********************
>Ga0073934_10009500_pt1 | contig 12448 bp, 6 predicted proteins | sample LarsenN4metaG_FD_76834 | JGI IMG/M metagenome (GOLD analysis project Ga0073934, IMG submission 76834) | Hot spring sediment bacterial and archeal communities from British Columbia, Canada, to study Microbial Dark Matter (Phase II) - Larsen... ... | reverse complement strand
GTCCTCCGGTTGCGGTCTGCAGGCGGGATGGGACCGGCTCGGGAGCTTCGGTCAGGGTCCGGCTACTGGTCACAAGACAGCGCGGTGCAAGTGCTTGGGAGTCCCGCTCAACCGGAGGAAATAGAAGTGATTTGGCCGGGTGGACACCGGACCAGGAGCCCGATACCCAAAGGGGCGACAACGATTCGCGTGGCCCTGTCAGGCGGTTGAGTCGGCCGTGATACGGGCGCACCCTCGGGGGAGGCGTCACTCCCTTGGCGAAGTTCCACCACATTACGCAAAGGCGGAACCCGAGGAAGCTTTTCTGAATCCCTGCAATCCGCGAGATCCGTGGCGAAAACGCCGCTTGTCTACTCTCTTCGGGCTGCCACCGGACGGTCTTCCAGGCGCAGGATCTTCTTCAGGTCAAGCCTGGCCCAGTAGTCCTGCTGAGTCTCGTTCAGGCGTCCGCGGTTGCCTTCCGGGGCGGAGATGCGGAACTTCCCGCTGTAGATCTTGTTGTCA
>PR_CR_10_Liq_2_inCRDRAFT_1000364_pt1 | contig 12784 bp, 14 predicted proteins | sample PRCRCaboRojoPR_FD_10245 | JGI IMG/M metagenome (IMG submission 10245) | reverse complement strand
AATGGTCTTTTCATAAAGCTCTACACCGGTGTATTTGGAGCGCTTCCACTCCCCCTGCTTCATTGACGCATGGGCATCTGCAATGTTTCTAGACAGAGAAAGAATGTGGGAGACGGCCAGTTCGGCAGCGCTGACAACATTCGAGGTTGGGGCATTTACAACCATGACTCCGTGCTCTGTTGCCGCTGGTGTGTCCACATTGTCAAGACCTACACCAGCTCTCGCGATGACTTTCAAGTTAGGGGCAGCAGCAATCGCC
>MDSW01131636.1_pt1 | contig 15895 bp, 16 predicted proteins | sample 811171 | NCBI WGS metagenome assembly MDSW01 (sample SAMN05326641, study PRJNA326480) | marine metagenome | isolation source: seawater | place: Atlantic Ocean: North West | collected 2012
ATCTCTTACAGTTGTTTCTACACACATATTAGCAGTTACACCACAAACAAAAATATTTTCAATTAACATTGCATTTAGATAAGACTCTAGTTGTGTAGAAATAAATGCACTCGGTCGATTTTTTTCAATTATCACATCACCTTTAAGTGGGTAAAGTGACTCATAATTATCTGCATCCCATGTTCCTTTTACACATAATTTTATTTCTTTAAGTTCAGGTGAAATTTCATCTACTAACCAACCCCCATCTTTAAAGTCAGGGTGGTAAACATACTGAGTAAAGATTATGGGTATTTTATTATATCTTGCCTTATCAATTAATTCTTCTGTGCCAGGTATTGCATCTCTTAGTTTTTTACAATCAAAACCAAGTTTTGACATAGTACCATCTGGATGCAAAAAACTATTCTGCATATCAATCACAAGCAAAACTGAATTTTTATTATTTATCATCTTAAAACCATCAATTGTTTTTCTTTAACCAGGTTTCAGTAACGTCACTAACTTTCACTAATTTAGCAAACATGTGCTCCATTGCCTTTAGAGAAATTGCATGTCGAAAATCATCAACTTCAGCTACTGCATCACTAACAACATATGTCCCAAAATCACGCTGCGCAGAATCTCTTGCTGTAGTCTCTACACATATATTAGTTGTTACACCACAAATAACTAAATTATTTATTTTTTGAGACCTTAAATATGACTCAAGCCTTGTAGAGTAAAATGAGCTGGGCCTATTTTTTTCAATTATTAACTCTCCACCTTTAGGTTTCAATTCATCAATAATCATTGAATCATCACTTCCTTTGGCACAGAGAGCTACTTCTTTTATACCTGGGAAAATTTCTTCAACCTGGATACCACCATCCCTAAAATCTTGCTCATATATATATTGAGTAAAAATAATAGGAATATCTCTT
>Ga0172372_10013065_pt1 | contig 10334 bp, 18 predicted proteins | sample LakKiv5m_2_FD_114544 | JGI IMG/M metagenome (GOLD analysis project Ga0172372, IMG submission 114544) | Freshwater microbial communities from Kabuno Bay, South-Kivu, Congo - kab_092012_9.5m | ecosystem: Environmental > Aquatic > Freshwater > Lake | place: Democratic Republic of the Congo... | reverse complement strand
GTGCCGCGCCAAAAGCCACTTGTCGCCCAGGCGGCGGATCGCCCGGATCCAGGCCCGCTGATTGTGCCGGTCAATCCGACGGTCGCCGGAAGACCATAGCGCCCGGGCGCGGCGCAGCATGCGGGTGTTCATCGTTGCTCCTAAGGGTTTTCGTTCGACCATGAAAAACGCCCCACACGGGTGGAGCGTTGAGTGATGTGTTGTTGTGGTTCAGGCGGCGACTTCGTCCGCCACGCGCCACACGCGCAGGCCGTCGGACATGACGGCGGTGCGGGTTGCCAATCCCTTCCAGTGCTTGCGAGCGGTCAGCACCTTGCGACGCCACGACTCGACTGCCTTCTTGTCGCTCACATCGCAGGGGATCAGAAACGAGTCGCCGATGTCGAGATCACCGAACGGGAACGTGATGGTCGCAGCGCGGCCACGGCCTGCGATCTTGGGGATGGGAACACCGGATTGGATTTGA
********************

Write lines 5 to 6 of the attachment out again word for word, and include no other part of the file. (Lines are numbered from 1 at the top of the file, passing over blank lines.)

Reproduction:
>MDSW01131636.1_pt1 | contig 15895 bp, 16 predicted proteins | sample 811171 | NCBI WGS metagenome assembly MDSW01 (sample SAMN05326641, study PRJNA326480) | marine metagenome | isolation source: seawater | place: Atlantic Ocean: North West | collected 2012
ATCTCTTACAGTTGTTTCTACACACATATTAGCAGTTACACCACAAACAAAAATATTTTCAATTAACATTGCATTTAGATAAGACTCTAGTTGTGTAGAAATAAATGCACTCGGTCGATTTTTTTCAATTATCACATCACCTTTAAGTGGGTAAAGTGACTCATAATTATCTGCATCCCATGTTCCTTTTACACATAATTTTATTTCTTTAAGTTCAGGTGAAATTTCATCTACTAACCAACCCCCATCTTTAAAGTCAGGGTGGTAAACATACTGAGTAAAGATTATGGGTATTTTATTATATCTTGCCTTATCAATTAATTCTTCTGTGCCAGGTATTGCATCTCTTAGTTTTTTACAATCAAAACCAAGTTTTGACATAGTACCATCTGGATGCAAAAAACTATTCTGCATATCAATCACAAGCAAAACTGAATTTTTATTATTTATCATCTTAAAACCATCAATTGTTTTTCTTTAACCAGGTTTCAGTAACGTCACTAACTTTCACTAATTTAGCAAACATGTGCTCCATTGCCTTTAGAGAAATTGCATGTCGAAAATCATCAACTTCAGCTACTGCATCACTAACAACATATGTCCCAAAATCACGCTGCGCAGAATCTCTTGCTGTAGTCTCTACACATATATTAGTTGTTACACCACAAATAACTAAATTATTTATTTTTTGAGACCTTAAATATGACTCAAGCCTTGTAGAGTAAAATGAGCTGGGCCTATTTTTTTCAATTATTAACTCTCCACCTTTAGGTTTCAATTCATCAATAATCATTGAATCATCACTTCCTTTGGCACAGAGAGCTACTTCTTTTATACCTGGGAAAATTTCTTCAACCTGGATACCACCATCCCTAAAATCTTGCTCATATATATATTGAGTAAAAATAATAGGAATATCTCTT